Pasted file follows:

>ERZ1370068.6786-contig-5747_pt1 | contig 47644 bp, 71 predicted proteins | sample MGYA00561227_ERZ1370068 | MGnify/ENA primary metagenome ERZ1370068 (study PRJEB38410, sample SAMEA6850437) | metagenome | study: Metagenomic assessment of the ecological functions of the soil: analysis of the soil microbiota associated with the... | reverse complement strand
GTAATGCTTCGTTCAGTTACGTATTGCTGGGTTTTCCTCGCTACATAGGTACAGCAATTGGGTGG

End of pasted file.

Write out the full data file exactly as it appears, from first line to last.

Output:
>ERZ1370068.6786-contig-5747_pt1 | contig 47644 bp, 71 predicted proteins | sample MGYA00561227_ERZ1370068 | MGnify/ENA primary metagenome ERZ1370068 (study PRJEB38410, sample SAMEA6850437) | metagenome | study: Metagenomic assessment of the ecological functions of the soil: analysis of the soil microbiota associated with the... | reverse complement strand
GTAATGCTTCGTTCAGTTACGTATTGCTGGGTTTTCCTCGCTACATAGGTACAGCAATTGGGTGG